In 2010 BBC asked the director of the British Museum, Neil MacGregor, to choose 100 objects in the Museum’s collection to illustrate the entire history of humanity. These were presented in groups of five objects per week on BBC Radio, with a theme for each week. This book compiles these presentations and edits them down into book form. The first objects are simple hand axes and he then works through monies, statues, pottery and more all the way to the solar-powered lamp of 2010. I had expected the objects to be woven together to create a complete picture, and this was a bit lacking. In addition, there were certain archeological sites that were clearly favored (possibly due to the large number of objects from these locations/civilizations found in the Museum’s collection). Overall, the book gave a good overview of the history of the world, excellent for those with little background.
Category Archives: History
Sayuri started her life as Chiyo in the small fishing town of Yoroido. Then her life changed when she was sold to an okiya in Kyoto. This book tells the story of her life from when she was that young Chiyo through where she was when telling the story, an old woman living in New York City and running a Japanese tea house. Readers get a never-before-seen look at the world of the geisha from one of the very best. I read the entire book in a matter of days, it’s one of the stories that you neve want to put down.
Catherine the Great is generally accepted as one of the best leaders Russia ever had. On the other hand, she was a foreigner who usurped the throne. This book starts at her birth and goes through her entire life. Writing the story in such a comprehensive way allows the reader to understand Catherine as a person and sympathize with her. This is one of those true stories that seem to fantastical to be true. A truly enjoyable read.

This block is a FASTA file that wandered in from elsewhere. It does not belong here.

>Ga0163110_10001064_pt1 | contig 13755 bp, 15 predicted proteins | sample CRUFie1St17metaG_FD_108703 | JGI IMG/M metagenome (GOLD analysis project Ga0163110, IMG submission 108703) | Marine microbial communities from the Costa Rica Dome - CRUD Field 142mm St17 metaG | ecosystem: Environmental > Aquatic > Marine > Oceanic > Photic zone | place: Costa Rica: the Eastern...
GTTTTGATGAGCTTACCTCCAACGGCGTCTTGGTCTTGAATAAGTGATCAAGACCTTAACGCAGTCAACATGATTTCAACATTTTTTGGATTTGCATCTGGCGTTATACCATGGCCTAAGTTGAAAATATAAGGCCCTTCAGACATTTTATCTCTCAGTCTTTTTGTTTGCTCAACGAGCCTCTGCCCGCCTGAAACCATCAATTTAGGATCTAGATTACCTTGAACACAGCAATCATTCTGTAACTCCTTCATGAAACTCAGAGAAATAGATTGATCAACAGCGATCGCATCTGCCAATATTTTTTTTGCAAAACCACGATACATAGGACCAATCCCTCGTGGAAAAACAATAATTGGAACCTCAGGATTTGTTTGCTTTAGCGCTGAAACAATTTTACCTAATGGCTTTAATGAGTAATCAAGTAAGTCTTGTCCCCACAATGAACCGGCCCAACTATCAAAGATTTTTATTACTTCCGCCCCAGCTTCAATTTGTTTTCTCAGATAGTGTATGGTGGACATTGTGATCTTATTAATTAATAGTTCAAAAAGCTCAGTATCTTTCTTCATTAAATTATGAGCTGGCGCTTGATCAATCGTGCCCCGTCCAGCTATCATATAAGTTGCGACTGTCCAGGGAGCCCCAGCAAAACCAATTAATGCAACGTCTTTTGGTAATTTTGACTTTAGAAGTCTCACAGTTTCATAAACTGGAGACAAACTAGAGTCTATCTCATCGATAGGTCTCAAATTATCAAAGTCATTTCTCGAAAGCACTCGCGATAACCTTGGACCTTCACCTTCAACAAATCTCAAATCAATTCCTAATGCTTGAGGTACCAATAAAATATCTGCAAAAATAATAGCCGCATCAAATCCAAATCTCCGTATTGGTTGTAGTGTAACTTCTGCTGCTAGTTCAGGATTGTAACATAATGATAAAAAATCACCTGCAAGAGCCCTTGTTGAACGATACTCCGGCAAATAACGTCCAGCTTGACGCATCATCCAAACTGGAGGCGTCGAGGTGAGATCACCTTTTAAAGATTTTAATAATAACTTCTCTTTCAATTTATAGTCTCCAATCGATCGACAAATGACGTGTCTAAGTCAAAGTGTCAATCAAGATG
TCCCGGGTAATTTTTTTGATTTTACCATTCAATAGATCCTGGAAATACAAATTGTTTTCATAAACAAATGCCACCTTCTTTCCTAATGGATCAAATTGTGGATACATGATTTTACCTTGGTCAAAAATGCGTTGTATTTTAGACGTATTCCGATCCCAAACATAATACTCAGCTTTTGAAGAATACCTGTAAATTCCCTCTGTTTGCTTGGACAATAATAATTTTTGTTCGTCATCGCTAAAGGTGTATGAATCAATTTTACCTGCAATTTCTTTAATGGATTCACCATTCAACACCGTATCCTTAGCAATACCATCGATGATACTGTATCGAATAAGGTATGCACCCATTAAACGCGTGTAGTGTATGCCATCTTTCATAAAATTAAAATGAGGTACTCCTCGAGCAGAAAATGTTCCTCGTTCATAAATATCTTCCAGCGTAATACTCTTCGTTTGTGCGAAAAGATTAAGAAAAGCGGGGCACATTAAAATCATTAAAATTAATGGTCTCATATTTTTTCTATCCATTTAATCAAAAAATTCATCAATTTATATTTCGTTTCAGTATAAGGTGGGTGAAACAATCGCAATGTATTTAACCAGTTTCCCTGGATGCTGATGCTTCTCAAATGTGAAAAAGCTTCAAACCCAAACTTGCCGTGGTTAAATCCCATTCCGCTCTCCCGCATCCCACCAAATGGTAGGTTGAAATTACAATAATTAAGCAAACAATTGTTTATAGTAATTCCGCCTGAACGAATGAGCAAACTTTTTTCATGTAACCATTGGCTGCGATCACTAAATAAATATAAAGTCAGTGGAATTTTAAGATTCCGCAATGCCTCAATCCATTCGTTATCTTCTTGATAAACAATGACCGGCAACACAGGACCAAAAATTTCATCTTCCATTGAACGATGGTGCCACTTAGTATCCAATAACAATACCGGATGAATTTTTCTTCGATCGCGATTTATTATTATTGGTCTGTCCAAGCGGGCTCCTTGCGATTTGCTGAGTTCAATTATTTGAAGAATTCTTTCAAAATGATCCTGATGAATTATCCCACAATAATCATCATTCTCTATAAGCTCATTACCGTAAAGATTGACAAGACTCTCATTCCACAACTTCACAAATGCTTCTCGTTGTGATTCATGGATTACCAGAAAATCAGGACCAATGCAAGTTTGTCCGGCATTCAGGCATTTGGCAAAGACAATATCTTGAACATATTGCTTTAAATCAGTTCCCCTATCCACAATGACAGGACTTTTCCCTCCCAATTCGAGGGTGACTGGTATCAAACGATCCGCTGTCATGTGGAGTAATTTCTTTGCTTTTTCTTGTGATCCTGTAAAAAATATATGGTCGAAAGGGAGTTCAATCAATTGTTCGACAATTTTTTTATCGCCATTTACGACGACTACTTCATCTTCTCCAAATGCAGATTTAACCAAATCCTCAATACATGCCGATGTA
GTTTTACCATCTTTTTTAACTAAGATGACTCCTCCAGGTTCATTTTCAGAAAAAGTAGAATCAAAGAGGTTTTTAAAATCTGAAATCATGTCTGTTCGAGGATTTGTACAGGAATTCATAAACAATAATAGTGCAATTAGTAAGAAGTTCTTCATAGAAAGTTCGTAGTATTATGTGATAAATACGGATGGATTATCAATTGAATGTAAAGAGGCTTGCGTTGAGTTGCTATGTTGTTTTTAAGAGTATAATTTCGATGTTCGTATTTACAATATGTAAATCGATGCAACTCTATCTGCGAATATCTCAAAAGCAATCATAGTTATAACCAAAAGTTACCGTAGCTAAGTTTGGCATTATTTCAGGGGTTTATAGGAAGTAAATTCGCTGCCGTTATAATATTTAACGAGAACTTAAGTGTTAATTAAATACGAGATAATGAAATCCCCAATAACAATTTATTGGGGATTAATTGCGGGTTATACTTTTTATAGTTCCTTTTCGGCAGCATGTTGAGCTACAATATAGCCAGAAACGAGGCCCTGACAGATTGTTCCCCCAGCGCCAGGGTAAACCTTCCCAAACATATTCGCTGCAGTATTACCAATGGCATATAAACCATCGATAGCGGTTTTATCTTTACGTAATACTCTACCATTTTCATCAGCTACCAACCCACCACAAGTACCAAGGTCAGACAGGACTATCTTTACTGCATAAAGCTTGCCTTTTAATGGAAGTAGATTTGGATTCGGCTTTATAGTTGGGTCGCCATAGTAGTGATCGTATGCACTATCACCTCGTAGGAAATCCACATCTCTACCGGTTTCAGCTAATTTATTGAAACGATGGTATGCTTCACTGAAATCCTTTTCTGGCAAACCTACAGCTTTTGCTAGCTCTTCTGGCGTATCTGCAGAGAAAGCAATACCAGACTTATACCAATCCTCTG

The Professor and the Madman: A Tale of Murder, Insanity, and the Making of The Oxford English Dictionary by Simon Winchester
The story follows Dr. Minor, U.S. Army (Ret.) and Dr. Murray, two men who seem at first to be extremely different, but in the end aren’t as much. Dr. Murray was a poor Scotsman who eventually ended up as the editor of the Oxford English Dictionary for many years during its development. Dr. Minor was a surgeon in the U.S. Army, and then went to England to escape what he thought were demons of the war. He shot a man dead in one of his episodes of insanity, and was sentenced to live in the Broadmoor Criminal Insane Asylum for most of the rest of his life. Dr. Murray had sent out a call for volunteers to read and write down quotes from English works to go into the dictionary, and Dr. Minor responded. He was from a rich family, and still received a paycheck from the Army, so he had been building a collection of books in his cell at the asylum. From those he submitted tens of thousands of quotes to the OED, making a huge contribution. I absolutely loved having a chance to read about the creation of the OED and the main players that made it possible. Although the book often goes into tangents that have little bearing on the main plot, this story is definitely worth reading if your are interested in language, books, or just a good history.